I have found that when I am feeling sad to the point of wanting to cry, watching a poignant movie or reading a touching story can also help me cry for my grief. Crying for someone else’s situation may help me open the floodgates that are too stubborn to open on their own. This is especially true when the story I am watching or reading relates to my grief.
Looking back through photos or reading my journal or old letters I have received is another way to review memories I need to release emotion. It allows me to relive the moment to cry over it now. Reliving and reviewing these experiences helps me let go of the trauma the moment has caused me.
Crying: The Natural Way Your Body Heals and Helps Itself
Crying is a natural and often misunderstood response to our emotions. It’s not just a sign of sadness; it’s your body’s way of healing and helping you cope with various challenges in life. Let’s explore the many benefits of shedding those tears.
Crying Cleanses Your Body
Our eyes produce three types of tears. These tears serve distinct purposes, one of which is detoxification.
- Reflex tears help clear out debris like smoke and dust, safeguarding your precious eyes.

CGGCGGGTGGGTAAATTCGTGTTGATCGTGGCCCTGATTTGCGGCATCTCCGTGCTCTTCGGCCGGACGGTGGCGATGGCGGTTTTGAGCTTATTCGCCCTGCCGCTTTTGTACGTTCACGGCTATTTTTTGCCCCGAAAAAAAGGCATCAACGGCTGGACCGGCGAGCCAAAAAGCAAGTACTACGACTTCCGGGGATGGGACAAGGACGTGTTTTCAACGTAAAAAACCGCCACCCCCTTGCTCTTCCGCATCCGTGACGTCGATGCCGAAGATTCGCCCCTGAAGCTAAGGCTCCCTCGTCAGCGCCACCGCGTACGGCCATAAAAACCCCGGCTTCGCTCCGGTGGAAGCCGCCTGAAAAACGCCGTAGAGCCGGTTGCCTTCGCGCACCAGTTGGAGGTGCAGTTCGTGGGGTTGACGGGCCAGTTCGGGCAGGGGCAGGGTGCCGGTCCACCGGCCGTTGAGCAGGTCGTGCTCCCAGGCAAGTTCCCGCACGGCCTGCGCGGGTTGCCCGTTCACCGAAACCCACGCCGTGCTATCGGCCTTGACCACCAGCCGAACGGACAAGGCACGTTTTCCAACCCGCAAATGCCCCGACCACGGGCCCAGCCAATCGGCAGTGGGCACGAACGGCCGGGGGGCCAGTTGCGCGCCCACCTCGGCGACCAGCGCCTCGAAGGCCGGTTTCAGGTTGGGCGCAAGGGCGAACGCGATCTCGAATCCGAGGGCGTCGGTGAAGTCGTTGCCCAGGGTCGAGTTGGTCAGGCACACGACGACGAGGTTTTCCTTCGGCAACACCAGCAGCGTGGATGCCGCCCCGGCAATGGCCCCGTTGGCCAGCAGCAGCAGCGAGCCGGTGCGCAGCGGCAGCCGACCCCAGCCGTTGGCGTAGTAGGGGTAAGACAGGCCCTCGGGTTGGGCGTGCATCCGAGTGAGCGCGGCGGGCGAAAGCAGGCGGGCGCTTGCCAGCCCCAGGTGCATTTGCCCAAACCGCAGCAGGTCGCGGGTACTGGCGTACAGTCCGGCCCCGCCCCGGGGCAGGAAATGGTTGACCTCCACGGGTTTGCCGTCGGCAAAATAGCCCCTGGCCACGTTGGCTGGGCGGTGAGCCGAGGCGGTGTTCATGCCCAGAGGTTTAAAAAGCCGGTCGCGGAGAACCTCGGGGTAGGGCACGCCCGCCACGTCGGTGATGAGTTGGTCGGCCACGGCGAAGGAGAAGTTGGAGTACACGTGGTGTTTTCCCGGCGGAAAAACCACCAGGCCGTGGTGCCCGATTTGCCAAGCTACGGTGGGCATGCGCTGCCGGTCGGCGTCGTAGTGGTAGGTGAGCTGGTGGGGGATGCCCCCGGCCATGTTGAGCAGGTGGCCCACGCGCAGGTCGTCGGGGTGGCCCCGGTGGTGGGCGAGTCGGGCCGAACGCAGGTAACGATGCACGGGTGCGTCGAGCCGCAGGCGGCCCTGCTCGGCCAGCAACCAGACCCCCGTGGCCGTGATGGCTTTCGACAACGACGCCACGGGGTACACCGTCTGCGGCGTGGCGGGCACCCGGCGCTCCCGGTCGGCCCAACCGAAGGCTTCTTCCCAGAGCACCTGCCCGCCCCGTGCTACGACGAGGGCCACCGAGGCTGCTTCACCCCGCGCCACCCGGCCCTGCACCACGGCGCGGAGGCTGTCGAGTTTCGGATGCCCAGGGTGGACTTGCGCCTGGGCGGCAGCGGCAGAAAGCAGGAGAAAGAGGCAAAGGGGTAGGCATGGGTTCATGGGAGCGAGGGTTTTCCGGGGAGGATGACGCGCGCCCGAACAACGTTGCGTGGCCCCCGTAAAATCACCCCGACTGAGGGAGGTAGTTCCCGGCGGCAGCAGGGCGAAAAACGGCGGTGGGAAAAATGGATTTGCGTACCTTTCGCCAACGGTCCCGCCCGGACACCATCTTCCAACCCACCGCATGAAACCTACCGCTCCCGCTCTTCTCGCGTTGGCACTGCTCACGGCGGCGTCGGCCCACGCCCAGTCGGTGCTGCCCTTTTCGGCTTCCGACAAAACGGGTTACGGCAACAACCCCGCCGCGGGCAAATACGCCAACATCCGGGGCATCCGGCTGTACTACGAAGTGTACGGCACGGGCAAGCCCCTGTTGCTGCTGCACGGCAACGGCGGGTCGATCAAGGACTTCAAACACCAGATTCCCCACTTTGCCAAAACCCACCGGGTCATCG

- Continuous tears: They maintain moisture and protect your eyes from potential infections.
- Emotional tears: These contain stress hormones and toxins your body needs to release. So, when you cry emotionally, you’re letting go of built-up stress.
Crying Lifts Your Spirits
Contrary to what you might think, crying can improve your mood. Emotional tears release stress hormones, which, when expelled, significantly drop your stress levels. This release can enhance sleep quality and build a more robust immune system. So, don’t be surprised if you feel much better after a good cry.
Crying as Self-Soothing
When you cry, your parasympathetic nervous system (PNS) kicks in. The PNS helps your body with tasks like digestion and relaxation. So, shedding a few tears can do wonders if you’re stressed and physically uncomfortable. It’s like a soothing balm for your emotions and your body.
Crying Heals Grief
Grieving the loss of a loved one can be an incredibly challenging journey. Though not a solution for everyone, crying can be a comforting companion. It aids in accepting loss and helps you navigate the various stages of grief. Sometimes, letting the tears flow is a step toward healing.
Crying Eases Pain